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Ask HN: Good books on debugging?
67 points by antonpirker on Mar 21, 2015 | hide | past | web | favorite | 23 comments
Are there any good books on debugging? I think debugging is one of the key skills of a good developer, but I have never seen a book (or blog) especially about debugging code and distributed systems.



Working Effectively With Legacy Code by Michael Feathers http://www.amazon.com/Working-Effectively-Legacy-Michael-Fea...

Debugging with GDB: The GNU Source-Level Debugger by Stallman, Pesch, and Shebs http://www.amazon.com/Debugging-GDB-GNU-Source-Level-Debugge...

The Art of Debugging with GDB, DDD, and Eclipse by Matloff & Salzman http://www.amazon.com/gp/product/1593271743


While there are great options mentioned here, I would actually be suggesting that you stick to a very good systems book. A standing knowledge of lower level systems and instruction code will give great depth to your debugging skills. Nothing teaches reverse engineering better than experience.

At CMU, we used CS:APP (Computer Systems: A Programmer's Perspective). It's written by Randy Bryant, the same professor who used to teach it. I still have that book, it's updated for Ivy Bridge, and I truly believe that this book changed my approach towards debugging more than any other text. It will push you to the next curve.

Towards the end of the book you'd find some programming labs. I highly suggest you do them religiously. Many great men have failed at them.


Nice recommendation. Looks like the 3rd edition was just published this month. Bryant's blog describes the updates to the 3rd edition here: http://csappbook.blogspot.com/2015/02/the-third-edition-will...


I've read a number of books on debugging, it's something of an interest of mine. The best general-purpose debugging book I've read is the cumbersomely named

Debugging: The 9 Indispensible Rules for Finding Even the Most Elusive Software and Hardware Problems by David J. Agans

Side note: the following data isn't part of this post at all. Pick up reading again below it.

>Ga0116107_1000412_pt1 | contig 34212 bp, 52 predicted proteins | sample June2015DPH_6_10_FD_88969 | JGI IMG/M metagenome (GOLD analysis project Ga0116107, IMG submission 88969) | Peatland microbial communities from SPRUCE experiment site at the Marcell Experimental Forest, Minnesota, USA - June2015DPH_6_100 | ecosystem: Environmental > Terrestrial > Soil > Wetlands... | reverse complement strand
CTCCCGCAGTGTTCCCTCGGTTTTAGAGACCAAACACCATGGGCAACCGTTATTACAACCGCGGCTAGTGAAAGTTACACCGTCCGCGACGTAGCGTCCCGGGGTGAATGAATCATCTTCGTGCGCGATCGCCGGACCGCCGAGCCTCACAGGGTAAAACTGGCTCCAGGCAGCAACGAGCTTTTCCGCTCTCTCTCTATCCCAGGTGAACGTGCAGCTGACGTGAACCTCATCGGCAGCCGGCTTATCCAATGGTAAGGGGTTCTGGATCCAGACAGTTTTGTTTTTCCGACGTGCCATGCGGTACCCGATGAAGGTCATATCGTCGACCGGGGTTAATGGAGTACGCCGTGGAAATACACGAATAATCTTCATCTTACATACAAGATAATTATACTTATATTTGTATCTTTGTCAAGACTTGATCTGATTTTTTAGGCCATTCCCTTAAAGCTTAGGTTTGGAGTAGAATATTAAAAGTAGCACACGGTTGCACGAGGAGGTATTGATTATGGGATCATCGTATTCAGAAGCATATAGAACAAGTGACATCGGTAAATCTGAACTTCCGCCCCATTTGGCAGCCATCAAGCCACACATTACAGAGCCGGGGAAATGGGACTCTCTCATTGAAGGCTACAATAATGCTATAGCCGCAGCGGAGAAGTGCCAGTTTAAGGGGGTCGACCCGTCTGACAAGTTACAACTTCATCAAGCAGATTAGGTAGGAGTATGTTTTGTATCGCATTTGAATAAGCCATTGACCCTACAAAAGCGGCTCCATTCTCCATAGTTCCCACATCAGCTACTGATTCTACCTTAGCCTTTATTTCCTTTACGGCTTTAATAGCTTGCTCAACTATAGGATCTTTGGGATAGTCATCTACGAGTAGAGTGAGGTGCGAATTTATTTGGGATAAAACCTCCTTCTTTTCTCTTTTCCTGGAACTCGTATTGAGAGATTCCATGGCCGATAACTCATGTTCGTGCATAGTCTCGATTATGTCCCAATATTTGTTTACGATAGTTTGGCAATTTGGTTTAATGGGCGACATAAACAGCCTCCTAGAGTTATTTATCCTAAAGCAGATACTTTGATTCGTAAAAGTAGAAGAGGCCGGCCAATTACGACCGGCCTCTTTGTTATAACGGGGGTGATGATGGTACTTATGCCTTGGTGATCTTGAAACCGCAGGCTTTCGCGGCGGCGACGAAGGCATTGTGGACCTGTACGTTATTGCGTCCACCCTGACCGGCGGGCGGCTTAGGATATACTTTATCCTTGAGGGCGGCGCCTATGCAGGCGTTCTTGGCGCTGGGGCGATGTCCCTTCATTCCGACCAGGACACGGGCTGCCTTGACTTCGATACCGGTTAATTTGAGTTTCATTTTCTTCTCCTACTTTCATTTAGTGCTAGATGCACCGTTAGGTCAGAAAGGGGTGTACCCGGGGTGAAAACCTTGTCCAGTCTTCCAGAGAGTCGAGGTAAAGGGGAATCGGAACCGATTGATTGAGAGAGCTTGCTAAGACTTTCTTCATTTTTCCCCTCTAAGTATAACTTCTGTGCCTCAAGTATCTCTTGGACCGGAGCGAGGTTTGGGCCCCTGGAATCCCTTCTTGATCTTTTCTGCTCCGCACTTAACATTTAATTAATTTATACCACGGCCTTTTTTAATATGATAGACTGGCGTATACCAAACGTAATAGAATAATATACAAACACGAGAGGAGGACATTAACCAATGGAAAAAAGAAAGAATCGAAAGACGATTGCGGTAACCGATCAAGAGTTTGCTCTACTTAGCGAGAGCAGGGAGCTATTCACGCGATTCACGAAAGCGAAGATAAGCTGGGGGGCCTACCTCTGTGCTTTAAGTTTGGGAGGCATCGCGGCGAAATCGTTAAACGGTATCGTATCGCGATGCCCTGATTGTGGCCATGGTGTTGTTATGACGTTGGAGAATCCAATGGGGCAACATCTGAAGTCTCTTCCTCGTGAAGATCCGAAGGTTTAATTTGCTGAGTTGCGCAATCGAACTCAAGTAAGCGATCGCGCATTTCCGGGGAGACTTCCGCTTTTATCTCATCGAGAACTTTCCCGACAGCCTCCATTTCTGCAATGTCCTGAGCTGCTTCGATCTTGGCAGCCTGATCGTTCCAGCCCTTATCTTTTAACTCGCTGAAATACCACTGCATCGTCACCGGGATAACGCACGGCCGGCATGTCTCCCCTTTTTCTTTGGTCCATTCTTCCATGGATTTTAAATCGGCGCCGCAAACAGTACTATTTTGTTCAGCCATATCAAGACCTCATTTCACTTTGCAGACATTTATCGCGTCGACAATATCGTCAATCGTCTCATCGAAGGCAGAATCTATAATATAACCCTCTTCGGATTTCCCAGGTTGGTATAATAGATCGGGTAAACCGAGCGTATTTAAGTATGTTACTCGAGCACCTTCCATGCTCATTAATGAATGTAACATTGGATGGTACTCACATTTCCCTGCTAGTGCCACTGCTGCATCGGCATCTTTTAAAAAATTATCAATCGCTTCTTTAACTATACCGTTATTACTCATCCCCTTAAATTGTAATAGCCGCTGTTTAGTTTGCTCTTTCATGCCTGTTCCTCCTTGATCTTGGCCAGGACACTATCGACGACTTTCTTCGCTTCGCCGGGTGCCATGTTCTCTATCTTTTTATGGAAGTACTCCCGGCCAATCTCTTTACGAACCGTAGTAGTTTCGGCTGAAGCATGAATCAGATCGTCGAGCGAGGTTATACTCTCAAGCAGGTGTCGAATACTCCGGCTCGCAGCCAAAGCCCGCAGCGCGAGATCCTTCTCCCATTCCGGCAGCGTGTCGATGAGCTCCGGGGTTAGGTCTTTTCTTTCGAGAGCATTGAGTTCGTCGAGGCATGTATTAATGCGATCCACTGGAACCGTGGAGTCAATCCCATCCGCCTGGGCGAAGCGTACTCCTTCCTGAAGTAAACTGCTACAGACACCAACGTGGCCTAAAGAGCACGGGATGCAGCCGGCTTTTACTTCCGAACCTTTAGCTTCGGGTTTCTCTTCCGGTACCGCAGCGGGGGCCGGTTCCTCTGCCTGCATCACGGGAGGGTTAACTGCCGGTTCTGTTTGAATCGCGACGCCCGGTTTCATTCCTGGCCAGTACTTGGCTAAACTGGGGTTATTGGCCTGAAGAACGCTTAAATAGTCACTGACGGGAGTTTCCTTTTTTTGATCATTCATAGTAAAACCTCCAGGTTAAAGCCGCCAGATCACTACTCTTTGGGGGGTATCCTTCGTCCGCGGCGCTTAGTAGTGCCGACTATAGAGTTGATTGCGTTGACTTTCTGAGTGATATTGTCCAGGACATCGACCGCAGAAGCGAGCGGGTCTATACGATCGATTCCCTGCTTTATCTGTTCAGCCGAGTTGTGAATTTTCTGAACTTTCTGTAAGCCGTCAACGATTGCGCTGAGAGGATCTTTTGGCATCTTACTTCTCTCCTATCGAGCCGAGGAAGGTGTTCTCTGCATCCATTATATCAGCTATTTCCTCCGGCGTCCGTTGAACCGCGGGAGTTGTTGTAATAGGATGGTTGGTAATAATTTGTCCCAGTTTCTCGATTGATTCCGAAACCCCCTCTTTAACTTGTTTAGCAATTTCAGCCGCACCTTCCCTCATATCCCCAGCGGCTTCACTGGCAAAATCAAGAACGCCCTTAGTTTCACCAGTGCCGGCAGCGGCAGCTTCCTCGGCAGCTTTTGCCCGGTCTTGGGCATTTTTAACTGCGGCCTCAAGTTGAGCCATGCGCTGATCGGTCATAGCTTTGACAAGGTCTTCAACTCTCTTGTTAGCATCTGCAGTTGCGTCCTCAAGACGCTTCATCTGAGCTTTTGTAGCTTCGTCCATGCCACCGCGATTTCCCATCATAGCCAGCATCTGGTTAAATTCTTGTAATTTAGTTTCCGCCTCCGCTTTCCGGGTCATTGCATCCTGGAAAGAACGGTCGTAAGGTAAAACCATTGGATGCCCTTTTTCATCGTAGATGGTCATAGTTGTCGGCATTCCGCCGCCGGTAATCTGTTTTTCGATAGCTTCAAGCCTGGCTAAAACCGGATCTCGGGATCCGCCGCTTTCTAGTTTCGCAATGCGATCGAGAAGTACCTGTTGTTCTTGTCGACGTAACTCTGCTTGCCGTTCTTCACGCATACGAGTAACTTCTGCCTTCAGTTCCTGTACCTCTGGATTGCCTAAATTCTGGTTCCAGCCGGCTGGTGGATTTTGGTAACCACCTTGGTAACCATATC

Amazon link: http://www.amazon.com/Debugging-Indispensable-Software-Hardw...

What I really like about it is that it gives a number of high-level approaches to solving debugging problems and is written very accessibly.


Tess Ferrandez's blog is worth a look if you're doing .NET debugging (particularly outside of the IDE - she's a windbg wizard):

http://blogs.msdn.com/b/tess/archive/tags/debugging/

She has written some labs covering common debugging scenarios:

http://blogs.msdn.com/b/tess/archive/2008/02/04/net-debuggin...


I haven't read it, but a really smart ex-colleague is the author of 'Debug It': https://pragprog.com/book/pbdp/debug-it


I have read it, and it's quite good. Was about to post the link myself until I saw that you had.


Any Sherlock Holmes adventure book. Technique is good. Attitude is better.


"Debugging Applications" by John Robbins is an old MS Press book, now 43 cents on Amazon, that covers everything from high level code structure to a nice primer on reading x86 assembly. I have more recent books, but this is the one that taught me to gird my coding loins for a fight.


"Find the Bug: a Book of Incorrect Programs" by Adam Barr: http://www.amazon.com/gp/aw/d/0321223918/ref=mp_s_a_1_1?qid=...

It has a bunch of examples of bugs, classified by type of bug, and gives you tools for diagnosing and fixing them.


Giving tips very much depends on the language you're using and the capabilities of your debugger, having worked on large legacy VC++ projects knowing the "bad smells" and common mistakes to spot is helpful, but you'll struggle to debug projects you don't have a solid knowledge of.